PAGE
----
Putin: Russia will consider tackling NATO missile defense threat
Russia is being forced to look for ways to neutralize threats to its national security due to deployment of the NATO anti-missile shield in Europe, Russian President Vladimir Putin said after the alliance launched a missile defense site in Romania.
“Now, after the deployment of those anti-missile system elements, we’ll be forced to think about neutralizing developing threats to Russia’s security,” Putin said.
The US missile shield in Europe is a clear violation of Russian-American arms treaties, Putin said at a meeting with Russian military officials, adding that the anti-missile facilities can be easily repurposed for firing short and midrange missiles.
The US anti-missile shield in Europe is yet another step in increasing international tensions and launching a new arms race, he stressed.
"We're not going to be dragged into this race. We’ll go our own way. We’ll work very accurately without exceeding the plans to finance the re-equipment of our Army and Navy, which have already been laid out for the next several years,” Putin said.
"Recent developments indicate that the situation isn’t getting better. Unfortunately, it’s deteriorating. I’m talking about the launch of the radar station in Romania as one of the elements of the up-and-coming US anti-missile defense program,” Putin said.
Russia is making every effort to maintain the strategic balance of power, in order to avoid the outbreak of large-scale conflicts, the president said.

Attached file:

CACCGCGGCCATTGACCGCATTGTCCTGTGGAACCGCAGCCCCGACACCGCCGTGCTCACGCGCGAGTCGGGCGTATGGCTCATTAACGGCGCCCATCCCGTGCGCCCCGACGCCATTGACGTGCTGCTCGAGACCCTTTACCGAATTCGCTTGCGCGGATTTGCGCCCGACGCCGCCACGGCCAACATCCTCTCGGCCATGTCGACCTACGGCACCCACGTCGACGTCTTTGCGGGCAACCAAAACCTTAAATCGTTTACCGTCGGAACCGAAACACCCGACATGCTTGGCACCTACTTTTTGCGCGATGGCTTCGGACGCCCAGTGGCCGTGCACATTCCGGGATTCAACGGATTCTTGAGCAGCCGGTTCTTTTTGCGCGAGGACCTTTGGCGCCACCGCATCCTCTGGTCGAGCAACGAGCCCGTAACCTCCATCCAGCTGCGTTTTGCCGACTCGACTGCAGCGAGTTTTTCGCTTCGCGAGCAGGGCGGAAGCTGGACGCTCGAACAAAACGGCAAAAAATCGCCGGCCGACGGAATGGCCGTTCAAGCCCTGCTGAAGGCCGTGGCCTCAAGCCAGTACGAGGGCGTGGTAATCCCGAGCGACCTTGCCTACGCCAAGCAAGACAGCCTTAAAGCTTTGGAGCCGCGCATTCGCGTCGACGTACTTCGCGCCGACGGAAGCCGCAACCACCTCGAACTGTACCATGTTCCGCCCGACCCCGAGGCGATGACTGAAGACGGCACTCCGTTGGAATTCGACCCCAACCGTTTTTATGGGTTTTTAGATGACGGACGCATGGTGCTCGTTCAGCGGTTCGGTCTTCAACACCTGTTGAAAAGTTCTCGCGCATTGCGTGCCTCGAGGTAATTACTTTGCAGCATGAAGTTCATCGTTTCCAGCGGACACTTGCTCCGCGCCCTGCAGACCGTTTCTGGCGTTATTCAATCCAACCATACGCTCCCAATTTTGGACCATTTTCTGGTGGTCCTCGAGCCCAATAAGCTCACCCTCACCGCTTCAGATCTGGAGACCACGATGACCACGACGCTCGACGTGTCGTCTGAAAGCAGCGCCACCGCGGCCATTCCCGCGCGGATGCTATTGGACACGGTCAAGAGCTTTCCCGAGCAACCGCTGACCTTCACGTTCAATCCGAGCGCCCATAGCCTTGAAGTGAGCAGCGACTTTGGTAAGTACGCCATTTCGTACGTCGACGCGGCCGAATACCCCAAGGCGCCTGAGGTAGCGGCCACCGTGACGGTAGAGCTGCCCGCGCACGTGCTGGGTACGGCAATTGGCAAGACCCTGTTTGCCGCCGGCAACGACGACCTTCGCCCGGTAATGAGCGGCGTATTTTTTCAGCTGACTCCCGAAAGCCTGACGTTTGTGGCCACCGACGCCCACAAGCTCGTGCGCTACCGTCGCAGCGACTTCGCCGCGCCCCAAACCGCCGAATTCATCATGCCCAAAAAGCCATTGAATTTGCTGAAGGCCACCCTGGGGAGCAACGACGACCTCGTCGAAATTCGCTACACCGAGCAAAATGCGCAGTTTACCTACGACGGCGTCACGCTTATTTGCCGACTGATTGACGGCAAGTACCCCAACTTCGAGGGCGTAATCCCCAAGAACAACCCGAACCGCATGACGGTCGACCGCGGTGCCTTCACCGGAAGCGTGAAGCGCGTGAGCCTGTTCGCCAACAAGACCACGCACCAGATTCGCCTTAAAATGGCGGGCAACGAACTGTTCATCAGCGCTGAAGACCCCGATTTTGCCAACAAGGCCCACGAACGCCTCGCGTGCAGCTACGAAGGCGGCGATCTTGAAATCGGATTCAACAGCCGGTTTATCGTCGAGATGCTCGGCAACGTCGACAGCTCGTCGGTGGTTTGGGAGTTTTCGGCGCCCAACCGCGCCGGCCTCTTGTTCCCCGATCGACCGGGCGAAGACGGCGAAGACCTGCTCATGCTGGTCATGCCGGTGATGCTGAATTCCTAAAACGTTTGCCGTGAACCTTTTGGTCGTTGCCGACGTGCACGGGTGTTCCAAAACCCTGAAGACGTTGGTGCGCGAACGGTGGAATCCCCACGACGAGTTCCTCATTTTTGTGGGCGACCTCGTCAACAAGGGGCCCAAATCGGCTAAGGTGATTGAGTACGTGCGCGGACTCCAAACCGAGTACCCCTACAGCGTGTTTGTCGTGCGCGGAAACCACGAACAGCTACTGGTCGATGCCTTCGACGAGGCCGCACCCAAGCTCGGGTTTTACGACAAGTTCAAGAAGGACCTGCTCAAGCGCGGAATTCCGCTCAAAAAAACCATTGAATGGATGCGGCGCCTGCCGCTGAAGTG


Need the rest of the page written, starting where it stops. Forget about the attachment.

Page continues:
NATO formally declared its missile defense base in Deveselu, Romania, operational on Thursday, bringing to fruition a plan to construct a shield in Eastern Europe first announced by George W. Bush in 2007.
Earlier, Moscow said that not only was the US missile defense aimed at neutralizing Russia’s offensive capability – an accusation the Pentagon has repeatedly rejected – but that the Deveselu’s MK 41 launching systems it uses could be re-equipped with offensive cruise missiles.
Russia also stated that US actions are a violation of the Intermediate-Range Nuclear Forces Treaty (INF), and warned that it may pull out from the deal if Washington continues with its anti-missile plans.
The missile shield uses a network of radars that track potential threats in the atmosphere, before launching an interceptor missile from a stationary base, or a fleet.
Simultaneously with Romania coming online, NATO is beginning construction on another base in Poland, which will complete the Eastern European segment of the shield in 2018.